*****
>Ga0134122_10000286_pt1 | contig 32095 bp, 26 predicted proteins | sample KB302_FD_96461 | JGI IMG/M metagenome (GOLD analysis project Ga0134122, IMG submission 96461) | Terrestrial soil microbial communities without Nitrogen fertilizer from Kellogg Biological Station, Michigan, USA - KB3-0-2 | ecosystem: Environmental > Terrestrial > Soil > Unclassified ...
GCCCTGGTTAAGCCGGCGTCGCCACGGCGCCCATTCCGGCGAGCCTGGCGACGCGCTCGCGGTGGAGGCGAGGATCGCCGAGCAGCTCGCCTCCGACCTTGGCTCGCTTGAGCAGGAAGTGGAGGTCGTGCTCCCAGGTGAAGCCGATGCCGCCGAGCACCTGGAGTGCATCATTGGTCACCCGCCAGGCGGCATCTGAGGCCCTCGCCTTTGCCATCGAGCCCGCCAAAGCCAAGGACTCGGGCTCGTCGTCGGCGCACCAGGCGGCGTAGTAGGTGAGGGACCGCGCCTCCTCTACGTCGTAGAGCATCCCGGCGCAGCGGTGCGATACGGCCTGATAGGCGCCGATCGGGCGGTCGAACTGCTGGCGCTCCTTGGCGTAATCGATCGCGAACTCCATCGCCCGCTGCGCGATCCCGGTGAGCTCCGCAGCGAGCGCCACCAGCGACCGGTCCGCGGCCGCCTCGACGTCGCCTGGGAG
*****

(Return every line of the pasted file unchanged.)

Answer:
>Ga0134122_10000286_pt1 | contig 32095 bp, 26 predicted proteins | sample KB302_FD_96461 | JGI IMG/M metagenome (GOLD analysis project Ga0134122, IMG submission 96461) | Terrestrial soil microbial communities without Nitrogen fertilizer from Kellogg Biological Station, Michigan, USA - KB3-0-2 | ecosystem: Environmental > Terrestrial > Soil > Unclassified ...
GCCCTGGTTAAGCCGGCGTCGCCACGGCGCCCATTCCGGCGAGCCTGGCGACGCGCTCGCGGTGGAGGCGAGGATCGCCGAGCAGCTCGCCTCCGACCTTGGCTCGCTTGAGCAGGAAGTGGAGGTCGTGCTCCCAGGTGAAGCCGATGCCGCCGAGCACCTGGAGTGCATCATTGGTCACCCGCCAGGCGGCATCTGAGGCCCTCGCCTTTGCCATCGAGCCCGCCAAAGCCAAGGACTCGGGCTCGTCGTCGGCGCACCAGGCGGCGTAGTAGGTGAGGGACCGCGCCTCCTCTACGTCGTAGAGCATCCCGGCGCAGCGGTGCGATACGGCCTGATAGGCGCCGATCGGGCGGTCGAACTGCTGGCGCTCCTTGGCGTAATCGATCGCGAACTCCATCGCCCGCTGCGCGATCCCGGTGAGCTCCGCAGCGAGCGCCACCAGCGACCGGTCCGCGGCCGCCTCGACGTCGCCTGGGAG